Jill then had an idea: she should give the baby an ancient water burial, and light him ablaze and float him out to sea. Before they set him afloat on the water — which certainly had overtones of the birth of Moses, another prophetic deliver — they anointed him with gasoline. Jill picked up a Nerf gun, which was the perfect prop to tag her with in that moment: it highlighted how absurdly juvenile she was being. Her foam arrow was lit on fire, and she prepared herself to destroy the evidence of her crime. As the music swelled, the camera cut to behind Jill's right shoulder, overlooking both the fiery arrow and the floating baby several yards out. After yet another change of heart, Jill put down her weapon and told her friends to go fuck themselves. ("Go fuck ourselves!" they cheered, claiming her judgment as their own.) As Jill warmed herself by the fire, I couldn't help but think of Peter, Jesus' friend and disciple, who also warmed himself by a fire after he betrayed his Jesus on the night of his arrest.
While I'm not sure what exactly Jill's motivations are, it seems clear that she's deeply affected by her family's breakdown. After she leaves her mock crucifixion, she walks in on her parents have a conversation about divorce. Well, not a conversation, really. Jill's mom, Laurie (Amy Brenneman) is a member of the Guilty Remnant, and the senior members are required to remain silent and communicate only through writing. Or, as we found out tonight, through other lower-ranking members, like Meg (Liv Tyler), who accompanied her fellow chain-smoking prophet to her husband's house to present him with divorce papers.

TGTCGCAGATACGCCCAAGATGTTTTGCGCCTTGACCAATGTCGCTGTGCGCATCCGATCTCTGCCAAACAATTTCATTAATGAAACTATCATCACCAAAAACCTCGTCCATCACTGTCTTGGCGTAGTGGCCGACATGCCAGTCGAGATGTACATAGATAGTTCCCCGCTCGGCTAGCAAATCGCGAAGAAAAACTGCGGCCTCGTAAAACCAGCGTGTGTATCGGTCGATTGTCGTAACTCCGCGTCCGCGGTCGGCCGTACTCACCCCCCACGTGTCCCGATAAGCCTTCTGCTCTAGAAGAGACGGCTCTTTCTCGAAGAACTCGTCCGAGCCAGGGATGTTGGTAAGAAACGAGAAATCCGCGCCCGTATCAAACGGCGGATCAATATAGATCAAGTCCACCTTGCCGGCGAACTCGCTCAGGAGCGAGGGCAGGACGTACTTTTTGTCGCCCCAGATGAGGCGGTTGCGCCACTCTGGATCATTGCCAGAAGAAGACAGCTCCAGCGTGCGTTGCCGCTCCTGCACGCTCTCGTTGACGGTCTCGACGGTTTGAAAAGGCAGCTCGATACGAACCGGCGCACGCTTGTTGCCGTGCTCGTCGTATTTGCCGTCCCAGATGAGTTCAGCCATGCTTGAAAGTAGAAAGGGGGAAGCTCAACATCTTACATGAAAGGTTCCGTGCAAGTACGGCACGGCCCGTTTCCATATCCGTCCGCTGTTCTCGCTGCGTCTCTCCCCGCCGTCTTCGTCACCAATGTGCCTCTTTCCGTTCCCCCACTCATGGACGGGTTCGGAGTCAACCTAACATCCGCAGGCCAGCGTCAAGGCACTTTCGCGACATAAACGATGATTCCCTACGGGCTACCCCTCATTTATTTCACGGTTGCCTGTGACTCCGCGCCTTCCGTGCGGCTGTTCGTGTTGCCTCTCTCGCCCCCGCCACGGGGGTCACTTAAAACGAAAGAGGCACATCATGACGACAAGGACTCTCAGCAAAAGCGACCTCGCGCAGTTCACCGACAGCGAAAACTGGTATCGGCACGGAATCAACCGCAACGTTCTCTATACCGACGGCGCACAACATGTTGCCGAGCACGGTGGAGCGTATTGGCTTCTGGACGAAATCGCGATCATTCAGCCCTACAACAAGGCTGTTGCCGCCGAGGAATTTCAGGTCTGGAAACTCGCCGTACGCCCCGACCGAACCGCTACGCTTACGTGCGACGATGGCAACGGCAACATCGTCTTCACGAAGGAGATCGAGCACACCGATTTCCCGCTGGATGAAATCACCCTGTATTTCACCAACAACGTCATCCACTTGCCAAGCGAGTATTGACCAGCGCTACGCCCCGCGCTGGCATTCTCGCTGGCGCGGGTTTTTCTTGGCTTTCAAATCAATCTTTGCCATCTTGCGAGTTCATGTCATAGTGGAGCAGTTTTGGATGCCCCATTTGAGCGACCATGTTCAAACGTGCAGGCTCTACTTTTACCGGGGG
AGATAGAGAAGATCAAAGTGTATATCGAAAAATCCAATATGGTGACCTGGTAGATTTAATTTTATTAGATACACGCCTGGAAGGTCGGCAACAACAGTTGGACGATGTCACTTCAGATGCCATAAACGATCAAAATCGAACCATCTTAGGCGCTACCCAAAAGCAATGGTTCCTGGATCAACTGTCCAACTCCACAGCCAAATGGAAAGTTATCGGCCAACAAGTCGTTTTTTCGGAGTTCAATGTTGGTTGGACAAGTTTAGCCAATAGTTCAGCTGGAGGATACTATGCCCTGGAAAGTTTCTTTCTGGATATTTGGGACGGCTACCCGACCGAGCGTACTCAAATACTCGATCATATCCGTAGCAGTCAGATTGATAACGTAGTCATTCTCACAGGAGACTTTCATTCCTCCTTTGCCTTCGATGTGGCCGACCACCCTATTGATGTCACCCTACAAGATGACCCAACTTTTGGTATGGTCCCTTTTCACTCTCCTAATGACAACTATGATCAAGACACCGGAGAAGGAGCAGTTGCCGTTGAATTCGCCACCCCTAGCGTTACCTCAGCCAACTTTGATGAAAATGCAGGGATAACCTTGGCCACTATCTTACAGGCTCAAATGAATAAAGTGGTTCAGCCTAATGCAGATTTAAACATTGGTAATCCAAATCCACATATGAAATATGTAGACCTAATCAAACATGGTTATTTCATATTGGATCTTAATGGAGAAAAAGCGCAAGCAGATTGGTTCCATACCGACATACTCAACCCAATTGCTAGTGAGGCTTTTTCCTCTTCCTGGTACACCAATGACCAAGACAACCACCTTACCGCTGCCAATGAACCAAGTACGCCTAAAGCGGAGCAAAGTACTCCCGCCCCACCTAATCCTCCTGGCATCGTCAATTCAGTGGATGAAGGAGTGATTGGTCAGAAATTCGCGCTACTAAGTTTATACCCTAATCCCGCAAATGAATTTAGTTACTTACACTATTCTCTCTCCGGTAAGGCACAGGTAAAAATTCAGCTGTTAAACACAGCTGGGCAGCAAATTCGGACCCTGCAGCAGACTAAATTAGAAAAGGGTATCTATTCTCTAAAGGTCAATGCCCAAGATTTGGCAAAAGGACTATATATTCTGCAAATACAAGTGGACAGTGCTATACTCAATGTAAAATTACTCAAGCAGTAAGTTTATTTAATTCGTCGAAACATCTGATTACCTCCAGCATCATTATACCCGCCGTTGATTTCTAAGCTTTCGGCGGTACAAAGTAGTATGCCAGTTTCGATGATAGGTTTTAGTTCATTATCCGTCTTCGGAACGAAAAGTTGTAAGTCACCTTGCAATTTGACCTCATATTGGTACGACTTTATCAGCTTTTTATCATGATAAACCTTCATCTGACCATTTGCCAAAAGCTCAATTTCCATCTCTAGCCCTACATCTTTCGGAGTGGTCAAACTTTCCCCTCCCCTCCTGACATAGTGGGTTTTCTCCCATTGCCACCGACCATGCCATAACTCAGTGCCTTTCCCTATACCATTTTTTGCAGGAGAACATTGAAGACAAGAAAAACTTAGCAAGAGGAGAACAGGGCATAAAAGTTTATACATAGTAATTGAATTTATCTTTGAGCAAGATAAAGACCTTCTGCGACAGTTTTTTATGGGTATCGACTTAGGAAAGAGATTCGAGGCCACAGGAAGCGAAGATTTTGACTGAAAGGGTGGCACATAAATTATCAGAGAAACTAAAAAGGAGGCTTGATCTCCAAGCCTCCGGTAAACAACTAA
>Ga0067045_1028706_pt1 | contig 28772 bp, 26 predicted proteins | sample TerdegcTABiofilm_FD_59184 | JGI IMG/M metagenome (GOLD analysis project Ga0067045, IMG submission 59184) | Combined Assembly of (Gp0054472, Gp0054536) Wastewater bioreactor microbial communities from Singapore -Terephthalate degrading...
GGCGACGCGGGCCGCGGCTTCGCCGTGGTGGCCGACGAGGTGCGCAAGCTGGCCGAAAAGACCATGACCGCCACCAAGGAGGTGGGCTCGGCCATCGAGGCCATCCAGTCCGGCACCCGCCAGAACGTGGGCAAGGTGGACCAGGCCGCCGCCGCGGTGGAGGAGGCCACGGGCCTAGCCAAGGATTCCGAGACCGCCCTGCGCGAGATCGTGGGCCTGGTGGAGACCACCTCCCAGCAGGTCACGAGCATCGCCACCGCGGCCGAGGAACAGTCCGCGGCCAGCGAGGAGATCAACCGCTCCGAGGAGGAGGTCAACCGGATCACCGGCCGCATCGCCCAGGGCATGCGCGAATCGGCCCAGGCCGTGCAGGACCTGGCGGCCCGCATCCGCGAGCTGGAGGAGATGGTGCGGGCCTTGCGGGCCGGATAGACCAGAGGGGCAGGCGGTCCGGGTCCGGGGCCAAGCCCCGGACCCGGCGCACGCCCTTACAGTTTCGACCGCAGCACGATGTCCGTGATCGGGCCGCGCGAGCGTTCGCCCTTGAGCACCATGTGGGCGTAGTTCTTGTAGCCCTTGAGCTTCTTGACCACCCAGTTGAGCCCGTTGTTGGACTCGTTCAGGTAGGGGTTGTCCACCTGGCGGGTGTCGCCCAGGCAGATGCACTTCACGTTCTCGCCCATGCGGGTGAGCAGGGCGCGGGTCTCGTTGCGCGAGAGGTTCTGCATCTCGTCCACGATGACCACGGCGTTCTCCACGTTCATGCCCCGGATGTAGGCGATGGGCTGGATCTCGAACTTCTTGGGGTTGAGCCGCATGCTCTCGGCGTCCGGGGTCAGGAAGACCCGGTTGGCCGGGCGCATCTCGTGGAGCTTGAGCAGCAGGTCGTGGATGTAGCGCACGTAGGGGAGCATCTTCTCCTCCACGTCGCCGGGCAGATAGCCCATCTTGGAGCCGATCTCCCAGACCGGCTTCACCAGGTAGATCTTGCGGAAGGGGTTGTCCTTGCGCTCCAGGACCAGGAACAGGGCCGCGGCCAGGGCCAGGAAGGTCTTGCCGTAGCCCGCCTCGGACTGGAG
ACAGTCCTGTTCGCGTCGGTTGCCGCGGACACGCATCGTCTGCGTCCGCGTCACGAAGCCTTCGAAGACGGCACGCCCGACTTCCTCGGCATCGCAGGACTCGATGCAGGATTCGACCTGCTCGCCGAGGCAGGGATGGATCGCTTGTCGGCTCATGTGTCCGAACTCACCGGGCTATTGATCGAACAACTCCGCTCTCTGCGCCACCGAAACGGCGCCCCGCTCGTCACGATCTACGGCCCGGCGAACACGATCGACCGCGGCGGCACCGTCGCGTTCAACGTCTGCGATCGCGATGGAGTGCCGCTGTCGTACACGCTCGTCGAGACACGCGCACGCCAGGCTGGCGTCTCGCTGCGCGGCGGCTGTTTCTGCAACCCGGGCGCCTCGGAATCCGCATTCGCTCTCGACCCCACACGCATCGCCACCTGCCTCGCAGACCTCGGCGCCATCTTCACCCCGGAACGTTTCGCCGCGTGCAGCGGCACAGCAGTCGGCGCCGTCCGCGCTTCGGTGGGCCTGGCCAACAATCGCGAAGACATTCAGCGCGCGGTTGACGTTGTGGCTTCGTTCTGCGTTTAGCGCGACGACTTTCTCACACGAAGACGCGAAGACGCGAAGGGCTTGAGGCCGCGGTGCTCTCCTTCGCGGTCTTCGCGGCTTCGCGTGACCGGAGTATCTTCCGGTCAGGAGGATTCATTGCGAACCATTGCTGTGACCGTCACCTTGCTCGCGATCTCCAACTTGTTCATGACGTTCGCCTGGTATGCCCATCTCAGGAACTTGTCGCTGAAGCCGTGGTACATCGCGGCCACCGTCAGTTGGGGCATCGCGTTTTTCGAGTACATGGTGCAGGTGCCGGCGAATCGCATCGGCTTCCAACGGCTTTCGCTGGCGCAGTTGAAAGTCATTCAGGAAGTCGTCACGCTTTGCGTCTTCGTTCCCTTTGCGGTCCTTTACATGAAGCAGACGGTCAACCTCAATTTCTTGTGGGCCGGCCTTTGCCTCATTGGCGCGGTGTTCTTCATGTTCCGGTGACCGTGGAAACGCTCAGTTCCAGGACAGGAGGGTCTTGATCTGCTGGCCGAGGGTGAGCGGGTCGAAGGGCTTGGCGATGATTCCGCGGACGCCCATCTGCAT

This scene was hands-down the best performance of the episode (and maybe one of the top performances of the series so far). As Laurie stared (longingly?) at Kevin, Meg began to read the note Laurie wrote for him. "You deserve to look at me when it's said," read Meg to a confused Kevin who sat searching his wife's face for any signal that her self-imposed rapture was over, that she would return to him, that they would begin to pick up the pieces of their broken lives together, as a family.
We learned from the letter that Kevin was there for Laurie when she needed him most, after she'd been hurt by a former partner. We also learned that Tommy wasn't Kevin's biological son, though he tried to raise him as his own. Meg continued to read the letter with a calm, steady voice as Kevin started questioning his wife. "This isn't your fault," read Meg, "it's nobody's fault," and Kevin asked her to stop reading. She kept on with her task at hand, as Kevin grew more impatient and frantic, finally swearing at Meg to shut up. When he was handed an Action for Divorce, he rejected the proposition. "No!" he shouted. "I'm your husband. We made fucking vows. You want this over? You fucking say it. You fucking say it."